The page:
A quantum network allows us to connect quantum information processors to achieve capabilities that are not possible using classical computation. Quantum network protocols typically require several entangled states available simultaneously. Previously, an entanglement generation p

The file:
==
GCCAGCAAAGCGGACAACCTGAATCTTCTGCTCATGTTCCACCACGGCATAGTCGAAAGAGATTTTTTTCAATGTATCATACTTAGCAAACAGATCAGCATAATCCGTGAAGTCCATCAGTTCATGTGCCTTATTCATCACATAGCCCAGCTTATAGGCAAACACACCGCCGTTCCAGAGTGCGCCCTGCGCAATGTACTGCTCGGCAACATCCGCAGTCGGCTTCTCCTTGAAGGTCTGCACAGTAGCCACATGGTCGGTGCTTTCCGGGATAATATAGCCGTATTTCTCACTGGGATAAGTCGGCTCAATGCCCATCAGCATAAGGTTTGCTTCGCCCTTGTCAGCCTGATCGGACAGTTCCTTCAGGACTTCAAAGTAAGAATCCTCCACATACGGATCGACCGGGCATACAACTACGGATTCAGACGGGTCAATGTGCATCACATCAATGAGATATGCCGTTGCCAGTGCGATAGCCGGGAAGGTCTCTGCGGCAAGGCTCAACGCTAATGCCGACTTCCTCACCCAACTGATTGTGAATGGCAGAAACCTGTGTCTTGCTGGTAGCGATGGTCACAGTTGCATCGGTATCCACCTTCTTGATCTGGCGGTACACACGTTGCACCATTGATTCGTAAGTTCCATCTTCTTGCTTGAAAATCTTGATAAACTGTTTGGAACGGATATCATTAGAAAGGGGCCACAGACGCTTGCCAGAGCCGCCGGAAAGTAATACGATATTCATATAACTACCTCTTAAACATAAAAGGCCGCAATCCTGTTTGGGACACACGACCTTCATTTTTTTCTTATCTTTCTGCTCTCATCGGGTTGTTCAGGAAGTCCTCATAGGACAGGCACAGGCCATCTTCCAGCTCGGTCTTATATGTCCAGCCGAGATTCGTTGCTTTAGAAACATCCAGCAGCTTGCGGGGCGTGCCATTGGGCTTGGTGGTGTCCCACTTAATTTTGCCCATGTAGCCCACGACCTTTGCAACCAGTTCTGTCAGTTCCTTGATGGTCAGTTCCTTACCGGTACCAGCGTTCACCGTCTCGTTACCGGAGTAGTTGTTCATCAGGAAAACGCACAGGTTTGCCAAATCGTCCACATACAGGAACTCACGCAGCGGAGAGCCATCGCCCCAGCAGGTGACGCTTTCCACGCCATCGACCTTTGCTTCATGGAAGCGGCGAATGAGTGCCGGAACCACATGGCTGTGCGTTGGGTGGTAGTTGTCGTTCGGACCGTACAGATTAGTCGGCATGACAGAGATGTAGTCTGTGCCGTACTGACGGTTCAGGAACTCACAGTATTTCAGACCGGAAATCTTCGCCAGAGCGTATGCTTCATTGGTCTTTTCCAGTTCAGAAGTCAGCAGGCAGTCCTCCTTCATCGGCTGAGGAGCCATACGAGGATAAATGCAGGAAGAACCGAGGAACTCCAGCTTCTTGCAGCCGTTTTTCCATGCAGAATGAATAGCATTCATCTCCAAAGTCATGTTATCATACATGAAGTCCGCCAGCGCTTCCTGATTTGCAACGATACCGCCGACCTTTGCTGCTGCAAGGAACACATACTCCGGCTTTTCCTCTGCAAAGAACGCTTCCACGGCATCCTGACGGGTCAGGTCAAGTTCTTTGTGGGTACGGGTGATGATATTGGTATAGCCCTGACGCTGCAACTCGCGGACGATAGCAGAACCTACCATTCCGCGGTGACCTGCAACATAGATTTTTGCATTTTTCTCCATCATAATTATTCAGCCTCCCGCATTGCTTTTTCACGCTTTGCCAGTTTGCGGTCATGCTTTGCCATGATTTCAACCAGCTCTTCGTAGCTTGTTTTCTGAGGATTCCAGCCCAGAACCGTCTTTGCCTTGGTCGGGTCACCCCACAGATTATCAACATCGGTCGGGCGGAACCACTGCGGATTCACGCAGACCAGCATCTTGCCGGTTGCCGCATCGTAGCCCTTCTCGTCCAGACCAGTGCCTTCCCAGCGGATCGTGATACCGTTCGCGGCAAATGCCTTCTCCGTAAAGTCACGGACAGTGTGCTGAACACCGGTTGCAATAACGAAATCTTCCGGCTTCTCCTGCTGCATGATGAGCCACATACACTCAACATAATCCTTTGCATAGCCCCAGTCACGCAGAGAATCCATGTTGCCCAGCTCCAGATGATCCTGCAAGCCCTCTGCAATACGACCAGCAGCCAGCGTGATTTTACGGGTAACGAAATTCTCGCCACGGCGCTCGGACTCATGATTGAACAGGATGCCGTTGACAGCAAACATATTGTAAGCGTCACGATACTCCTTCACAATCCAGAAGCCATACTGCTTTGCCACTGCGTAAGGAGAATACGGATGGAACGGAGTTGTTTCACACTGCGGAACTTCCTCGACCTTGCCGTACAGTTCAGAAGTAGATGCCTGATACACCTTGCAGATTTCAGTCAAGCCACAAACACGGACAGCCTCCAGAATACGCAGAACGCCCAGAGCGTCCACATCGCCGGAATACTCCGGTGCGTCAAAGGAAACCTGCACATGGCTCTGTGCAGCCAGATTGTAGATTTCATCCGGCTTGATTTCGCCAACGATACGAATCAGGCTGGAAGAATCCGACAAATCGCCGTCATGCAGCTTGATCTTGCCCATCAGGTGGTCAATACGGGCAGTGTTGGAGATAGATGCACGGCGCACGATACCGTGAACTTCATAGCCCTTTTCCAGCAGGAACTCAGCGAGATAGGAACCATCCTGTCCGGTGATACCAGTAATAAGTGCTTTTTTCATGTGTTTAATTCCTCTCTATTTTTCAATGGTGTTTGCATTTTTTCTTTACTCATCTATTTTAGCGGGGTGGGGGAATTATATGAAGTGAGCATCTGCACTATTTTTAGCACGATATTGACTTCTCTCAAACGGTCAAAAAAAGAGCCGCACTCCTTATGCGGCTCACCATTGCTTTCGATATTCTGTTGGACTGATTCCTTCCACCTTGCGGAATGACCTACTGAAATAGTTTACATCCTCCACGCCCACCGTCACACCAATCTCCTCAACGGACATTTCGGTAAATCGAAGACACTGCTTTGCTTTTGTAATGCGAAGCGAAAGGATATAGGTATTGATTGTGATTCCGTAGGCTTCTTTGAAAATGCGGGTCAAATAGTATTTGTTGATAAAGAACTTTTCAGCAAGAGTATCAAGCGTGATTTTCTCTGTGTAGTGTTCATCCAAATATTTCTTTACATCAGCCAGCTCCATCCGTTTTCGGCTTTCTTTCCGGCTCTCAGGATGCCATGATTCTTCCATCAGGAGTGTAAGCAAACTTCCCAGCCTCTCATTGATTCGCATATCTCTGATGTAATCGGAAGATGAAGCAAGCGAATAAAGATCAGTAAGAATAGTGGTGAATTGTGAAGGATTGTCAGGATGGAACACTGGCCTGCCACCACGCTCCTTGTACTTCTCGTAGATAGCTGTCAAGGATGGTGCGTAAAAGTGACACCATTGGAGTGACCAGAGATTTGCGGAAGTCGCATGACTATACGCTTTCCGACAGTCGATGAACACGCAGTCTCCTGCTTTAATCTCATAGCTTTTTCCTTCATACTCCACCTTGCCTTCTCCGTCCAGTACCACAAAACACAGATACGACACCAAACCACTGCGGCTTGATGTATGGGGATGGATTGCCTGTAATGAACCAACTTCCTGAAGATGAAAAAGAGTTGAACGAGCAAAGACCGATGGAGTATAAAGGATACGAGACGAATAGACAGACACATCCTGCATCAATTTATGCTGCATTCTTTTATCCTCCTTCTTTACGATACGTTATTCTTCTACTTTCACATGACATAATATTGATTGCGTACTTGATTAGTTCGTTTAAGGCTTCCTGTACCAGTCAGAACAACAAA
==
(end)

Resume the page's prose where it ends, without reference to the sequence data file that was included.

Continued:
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A quantum network allows us to connect quantum information processors to achieve capabilities that are not possible using classical computation. Quantum network protocols typically require several entangled states available simultaneously. Previously, an entanglement generation process was analysed where, at each time step, we generate an entangled state with success probability p. Here, we consider adaptive entangled state generation with more flexibility. At each time step, our process chooses a protocol (p_{i}, F_{i}) from a discrete number of entanglement generation protocols. An entangled state is generated successfully with probability p_{i}, and its fidelity F_{i} defines how close the entangled state is to an ideal Bell state. The new state is subject to depolarising noise in the quantum memory. Because of the memory noise, states are discarded after a certain number of time steps t_{i} when they are no longer useful to our application. We model our process as a Markov decision process and derive a policy π to generate n entangled states with minimal expected time Eπ[τ]. We analyse the offered improvement of the optimal policy of our adaptive entanglement generation process over the previously studied static process. We conclude that this improvement becomes more significant as the required number of links in memory increases.